Experiences happen in the moment before interpretation kicks in. Every experience reveals a slice of reality for what it truly is at that moment. Here’s what typically happens:

experience —> interpretation —> belief —> dogma —> ideology —> action

Notice that our actions (how we interact with others and the world around us) are many steps removed from the original experience that connects us with reality. Is it any surprise, then, that so many of our actions just add further confusion and disruption to our lives and the environment? For the most part, for most of us, our actions are out of touch with reality.

Much better, then, to learn to act directly from experience. Cultivating this ability is at the core of most (perhaps all) spiritual practices and effective psychological discipline.

Think, for example, about master martial artists or think of great athletes—men and women who achieve exceptional performance because they have learned to act directly from their experience in the moment—not from their beliefs! In the midst of action, they do not stop to think or to make sure they act from their beliefs. If they did, their performance and effectiveness would collapse.

Intention: The Creative Expression of the Soul

So much for “experience beyond belief.” What about “intention”?

Whereas beliefs are habits of mind rooted in the ego, intention is the focused creative expression of the soul’s natural intelligence.

By paying close attention to our experience in the moment, we open up to expressions of intelligence flowing from the soul—from the innermost depths of our being. Intention is choosing to align ourselves with our deepest wisdom. (Actually, it is not really “our” wisdom. Ultimately, it is the collective wisdom of all sentient beings, expressed through us as individuals at a particular point in space and time. But that’s a topic for another discussion.)

Wisdom, then, involves getting the ego out of the way—getting beyond our mental, mechanical habits—and, instead, choosing to allow the soul’s intelligence its full natural expression. “Intelligence seeks expression,” declares Darwin in Deep Spirit. One way or another, intelligence will express itself. We might as well choose to go along for the ride. Why fight or resist the flow of natural intelligence by trying to mold reality to our beliefs, by trying to shape reality to fit in with our mechanical mental habits?

When we consciously choose to align with this deep collective intelligence, we open to the creativity of intention. Creativity flows from intention, from focused natural expression of the soul’s deepest intelligence and wisdom.

Beliefs don’t create reality; they distort it—inevitably. Beliefs distort reality because they are rooted in the past, and reality is always now.

Of course, I don’t want you to believe a word of this. I do, however, want you to pay attention to whatever you experience as you let in the meaning of these words. What are you feeling right now? Guided by that feeling, what do you choose right now? What is your intention beyond belief?

For Earth Day (April 18)

This is my vision for “Future Earth”—a world where humans live in balance with all other species, and give up the dangerous myth that “humans are special.” All species are special (it’s what makes them different species). And there is nothing especially special about human specialness. Only when we let go of that self-serving myth will our planet stand a chance of sustaining the bountiful variety of living systems that Earth has so beautifully created and nourished for the billions of years we have circled around the life-giving light of our Sun. May it long continue. And may we continue to walk the journey of evolution.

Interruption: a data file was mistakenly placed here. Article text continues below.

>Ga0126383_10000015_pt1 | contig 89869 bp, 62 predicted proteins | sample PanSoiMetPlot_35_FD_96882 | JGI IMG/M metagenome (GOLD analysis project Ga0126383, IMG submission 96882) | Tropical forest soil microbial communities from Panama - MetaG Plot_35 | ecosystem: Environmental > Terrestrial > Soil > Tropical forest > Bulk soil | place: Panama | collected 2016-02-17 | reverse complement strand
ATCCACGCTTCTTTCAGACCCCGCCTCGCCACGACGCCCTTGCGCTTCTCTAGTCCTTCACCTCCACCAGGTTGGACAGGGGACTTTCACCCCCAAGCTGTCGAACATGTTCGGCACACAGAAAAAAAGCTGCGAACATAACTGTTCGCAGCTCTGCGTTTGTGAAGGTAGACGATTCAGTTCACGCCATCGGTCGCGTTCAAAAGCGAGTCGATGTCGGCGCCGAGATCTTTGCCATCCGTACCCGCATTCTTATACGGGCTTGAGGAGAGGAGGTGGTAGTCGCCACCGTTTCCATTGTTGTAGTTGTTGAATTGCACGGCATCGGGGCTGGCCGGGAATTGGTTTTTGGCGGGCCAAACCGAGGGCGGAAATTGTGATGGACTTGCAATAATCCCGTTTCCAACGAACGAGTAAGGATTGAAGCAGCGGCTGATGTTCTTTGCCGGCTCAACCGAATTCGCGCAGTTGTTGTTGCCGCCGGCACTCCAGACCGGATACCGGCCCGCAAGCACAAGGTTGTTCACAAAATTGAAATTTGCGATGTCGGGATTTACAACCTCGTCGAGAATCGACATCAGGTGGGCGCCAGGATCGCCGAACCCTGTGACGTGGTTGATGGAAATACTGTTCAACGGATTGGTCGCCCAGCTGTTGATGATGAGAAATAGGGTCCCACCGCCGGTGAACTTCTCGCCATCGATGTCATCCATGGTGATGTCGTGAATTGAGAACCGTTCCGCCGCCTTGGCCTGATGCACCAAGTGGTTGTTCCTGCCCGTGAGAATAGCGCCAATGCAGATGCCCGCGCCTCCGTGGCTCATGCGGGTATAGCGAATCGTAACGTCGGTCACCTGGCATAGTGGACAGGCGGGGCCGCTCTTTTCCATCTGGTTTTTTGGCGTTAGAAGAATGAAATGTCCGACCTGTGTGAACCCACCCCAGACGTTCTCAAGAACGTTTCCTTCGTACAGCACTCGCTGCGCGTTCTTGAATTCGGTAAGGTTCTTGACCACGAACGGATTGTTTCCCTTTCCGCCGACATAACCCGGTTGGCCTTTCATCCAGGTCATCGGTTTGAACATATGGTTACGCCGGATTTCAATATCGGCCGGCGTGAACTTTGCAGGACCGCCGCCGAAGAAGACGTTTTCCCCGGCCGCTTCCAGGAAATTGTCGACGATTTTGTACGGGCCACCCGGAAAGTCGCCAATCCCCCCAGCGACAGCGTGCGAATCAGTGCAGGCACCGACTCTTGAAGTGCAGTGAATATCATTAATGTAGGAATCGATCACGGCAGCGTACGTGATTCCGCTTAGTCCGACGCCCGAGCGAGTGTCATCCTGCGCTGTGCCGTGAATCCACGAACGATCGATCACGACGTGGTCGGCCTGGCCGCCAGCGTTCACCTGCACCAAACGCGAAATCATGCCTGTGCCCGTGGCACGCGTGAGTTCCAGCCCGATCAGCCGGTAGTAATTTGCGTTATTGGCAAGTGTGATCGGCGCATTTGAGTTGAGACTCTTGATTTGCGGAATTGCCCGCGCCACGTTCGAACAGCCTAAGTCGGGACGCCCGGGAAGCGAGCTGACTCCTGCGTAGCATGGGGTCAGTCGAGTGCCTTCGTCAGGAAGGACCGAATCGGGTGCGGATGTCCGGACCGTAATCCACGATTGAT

Earth Song


For the Love of Matter

Fractal Matter

Q: I just had a very interesting discussion with my partner on love and the material world. I took the approach that all things have some level of consciousness, but she denies that any material object has consciousness, especially at the level of atoms and molecules. To her, that just seems ridiculous. But isn’t it true that we, the Earth, and the universe are all made up of the same atoms and molecules? Someone who denies that all matter has consciousness cannot show love for material creations. Right?

CdeQ: Well I’m not sure; it depends on what you mean by “love.” Lots of people “love” material possessions, indeed are addicted to them. Yet most of these would also deny that matter has consciousness. Perhaps your friend is someone who “loves” material possessions but doesn’t really love matter because she neither believes nor experiences the deep and innate sentience and sacredness of all matter—whether animals, plants, rocks, or minerals.

People who deny sentience in matter deny that atoms and molecules have any level of consciousness. That is the dominant paradigm of scientific materialism. But, as I point out in my books and lectures, it makes no sense—because it cannot account for the fact that we have consciousness and we are made of atoms and molecules.

If your friend denies that atoms have consciousness, then ask her how come she has consciousness—after all, she is made of atoms. Can she explain how mindless atoms could ever come together to produce her mind? Of course, she cannot. Nobody can. It would require a miracle.

Yes, you are quite right: We humans are made up of atoms and subatomic particles found elsewhere in the natural world. There are no special “human atoms” or “human molecules.”

Bottom line: If we have consciousness (we do) and if we are made of atoms and molecules (we are), then, unless some inexplicable miracle has happened, it follows that the atoms and molecules we are made of must also have some degree of consciousness, too. And, since there is nothing special about human atoms and molecules, if follows that all atoms and molecules must also have some degree of consciousness. The logic is plain and straightforward.